DOJ Objects to FTX Hiring Law Firm, Senators Call for Independent Examiner

• The US Department of Justice (DOJ) has opposed FTX hiring Sullivan & Cromwell, the law firm tasked with the exchange’s investigation, citing potential conflicts of interest.
• The DOJ said the law firm’s disclosures are not sufficient to evaluate whether it meets the Bankruptcy Code’s conflict-free and disinterestedness standards and that there might be a conflict of interest due to a former S&C partner now being FTX US’ general counsel.
• A bipartisan group of four US senators have also called for an independent examiner to investigate FTX’s activities prior to its collapse in November.

The US Department of Justice (DOJ) has filed an objection to FTX hiring Sullivan & Cromwell, the law firm tasked with the exchange’s investigation, due to potential conflicts of interest. In a legal filing, the US Trustee said it is objecting to the FTX decision for two “overarching” reasons.

The first reason is that the law firm’s disclosures are not sufficient to evaluate whether it meets the Bankruptcy Code’s conflict-free and disinterestedness standards. The second reason is that there could be a conflict of interest due to Ryne Miller, general counsel of FTX US, previously working at S&C for eight years. This could place the law firm in the conflicted position of investigating itself and its former partner.

The DOJ also noted that the scope of S&C’s retention cannot be allowed as proposed since bankruptcy rules “specifically preclude debtors in possession from investigating themselves”. The DOJ asked the Court to deny S&C’s application.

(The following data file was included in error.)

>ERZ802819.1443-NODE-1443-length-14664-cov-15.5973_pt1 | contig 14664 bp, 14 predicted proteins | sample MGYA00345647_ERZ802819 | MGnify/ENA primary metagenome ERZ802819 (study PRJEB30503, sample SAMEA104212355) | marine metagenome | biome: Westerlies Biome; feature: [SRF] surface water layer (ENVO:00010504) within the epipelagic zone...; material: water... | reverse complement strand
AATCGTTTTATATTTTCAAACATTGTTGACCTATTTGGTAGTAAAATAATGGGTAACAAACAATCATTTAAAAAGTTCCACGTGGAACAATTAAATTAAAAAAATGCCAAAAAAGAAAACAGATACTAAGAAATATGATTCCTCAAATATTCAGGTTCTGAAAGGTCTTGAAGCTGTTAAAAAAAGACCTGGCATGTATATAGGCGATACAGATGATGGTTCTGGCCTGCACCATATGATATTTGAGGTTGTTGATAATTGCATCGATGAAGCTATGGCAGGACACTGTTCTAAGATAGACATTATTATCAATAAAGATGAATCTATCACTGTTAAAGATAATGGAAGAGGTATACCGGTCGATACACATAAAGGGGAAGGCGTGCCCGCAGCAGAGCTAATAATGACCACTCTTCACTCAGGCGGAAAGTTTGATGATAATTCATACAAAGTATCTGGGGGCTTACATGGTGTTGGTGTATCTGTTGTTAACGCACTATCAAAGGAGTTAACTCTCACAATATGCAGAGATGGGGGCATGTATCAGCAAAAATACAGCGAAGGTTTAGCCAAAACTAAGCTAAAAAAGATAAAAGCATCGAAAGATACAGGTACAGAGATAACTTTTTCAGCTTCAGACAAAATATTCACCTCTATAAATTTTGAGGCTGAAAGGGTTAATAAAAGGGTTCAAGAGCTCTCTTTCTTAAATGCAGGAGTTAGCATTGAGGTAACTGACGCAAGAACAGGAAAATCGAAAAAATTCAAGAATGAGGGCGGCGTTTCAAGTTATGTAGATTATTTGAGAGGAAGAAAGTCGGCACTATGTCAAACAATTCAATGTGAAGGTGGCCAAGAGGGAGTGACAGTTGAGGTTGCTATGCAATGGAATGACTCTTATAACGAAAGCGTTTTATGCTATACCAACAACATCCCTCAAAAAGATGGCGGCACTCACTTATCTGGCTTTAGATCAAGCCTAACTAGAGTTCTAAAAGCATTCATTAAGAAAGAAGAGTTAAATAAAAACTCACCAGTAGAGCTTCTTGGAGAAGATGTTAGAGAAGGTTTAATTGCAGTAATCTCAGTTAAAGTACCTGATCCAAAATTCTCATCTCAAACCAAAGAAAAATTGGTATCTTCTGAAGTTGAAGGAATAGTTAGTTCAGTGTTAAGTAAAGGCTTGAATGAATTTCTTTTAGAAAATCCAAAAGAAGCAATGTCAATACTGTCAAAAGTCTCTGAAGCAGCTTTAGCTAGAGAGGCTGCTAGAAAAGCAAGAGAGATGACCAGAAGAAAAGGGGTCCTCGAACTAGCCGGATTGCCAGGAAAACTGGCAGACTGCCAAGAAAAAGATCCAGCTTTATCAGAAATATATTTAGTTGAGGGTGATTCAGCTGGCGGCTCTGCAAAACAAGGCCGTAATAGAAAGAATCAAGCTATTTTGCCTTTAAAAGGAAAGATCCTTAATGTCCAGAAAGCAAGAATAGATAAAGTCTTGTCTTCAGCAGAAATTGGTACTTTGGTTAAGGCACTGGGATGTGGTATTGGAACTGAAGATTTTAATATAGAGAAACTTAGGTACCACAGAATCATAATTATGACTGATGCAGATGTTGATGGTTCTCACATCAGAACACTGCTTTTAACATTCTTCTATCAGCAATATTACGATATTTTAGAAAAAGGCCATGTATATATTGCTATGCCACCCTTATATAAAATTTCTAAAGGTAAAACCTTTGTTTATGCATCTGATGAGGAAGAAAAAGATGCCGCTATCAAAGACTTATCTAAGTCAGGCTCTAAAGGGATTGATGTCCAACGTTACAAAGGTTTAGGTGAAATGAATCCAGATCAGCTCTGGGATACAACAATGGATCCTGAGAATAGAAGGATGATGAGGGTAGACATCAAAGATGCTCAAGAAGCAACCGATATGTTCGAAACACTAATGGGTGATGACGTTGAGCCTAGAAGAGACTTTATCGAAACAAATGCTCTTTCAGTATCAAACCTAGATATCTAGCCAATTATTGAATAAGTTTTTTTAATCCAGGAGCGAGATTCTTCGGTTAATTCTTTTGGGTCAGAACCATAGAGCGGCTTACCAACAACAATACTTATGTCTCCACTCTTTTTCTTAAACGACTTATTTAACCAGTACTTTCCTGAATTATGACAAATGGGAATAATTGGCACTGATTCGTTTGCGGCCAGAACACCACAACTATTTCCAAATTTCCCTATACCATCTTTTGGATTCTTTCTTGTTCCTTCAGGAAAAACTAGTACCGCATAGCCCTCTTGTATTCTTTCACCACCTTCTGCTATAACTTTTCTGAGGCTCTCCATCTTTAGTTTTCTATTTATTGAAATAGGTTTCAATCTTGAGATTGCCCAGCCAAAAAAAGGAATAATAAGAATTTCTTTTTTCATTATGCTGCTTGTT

In addition to the DOJ, a bipartisan group of four US senators have also called for an independent examiner to investigate FTX’s activities prior to its collapse in November. The group, which includes John Hickenlooper, Thom Tillis, Elizabeth Warren, and Cynthia Lummis, wrote a letter to Judge John Dorsey of the U.S. Bankruptcy Court for the District of Delaware, stating that it is “critical that a strong, objective, and disinterested examiner is appointed in this case to conduct a searching investigation of FTX, FTX US and its related entities”.

The senators argued that a thorough investigation is necessary to ensure that customers, creditors, and other stakeholders are treated fairly and that the principles of justice and equity are upheld. The group also noted that FTX’s activities prior to its collapse could have included misconduct, fraud, or other violations of the law, and that an independent examiner is needed to identify any such violations.

The DOJ’s objection to FTX hiring Sullivan & Cromwell and the call for an independent examiner to investigate FTX’s activities highlight the importance of ensuring that investigations are conducted in a fair, transparent, and unbiased manner. It is essential that any investigation is conducted in accordance with the Bankruptcy Code’s conflict-free and disinterestedness standards, as well as with the principles of justice and equity, in order to ensure that customers, creditors, and other stakeholders are treated fairly.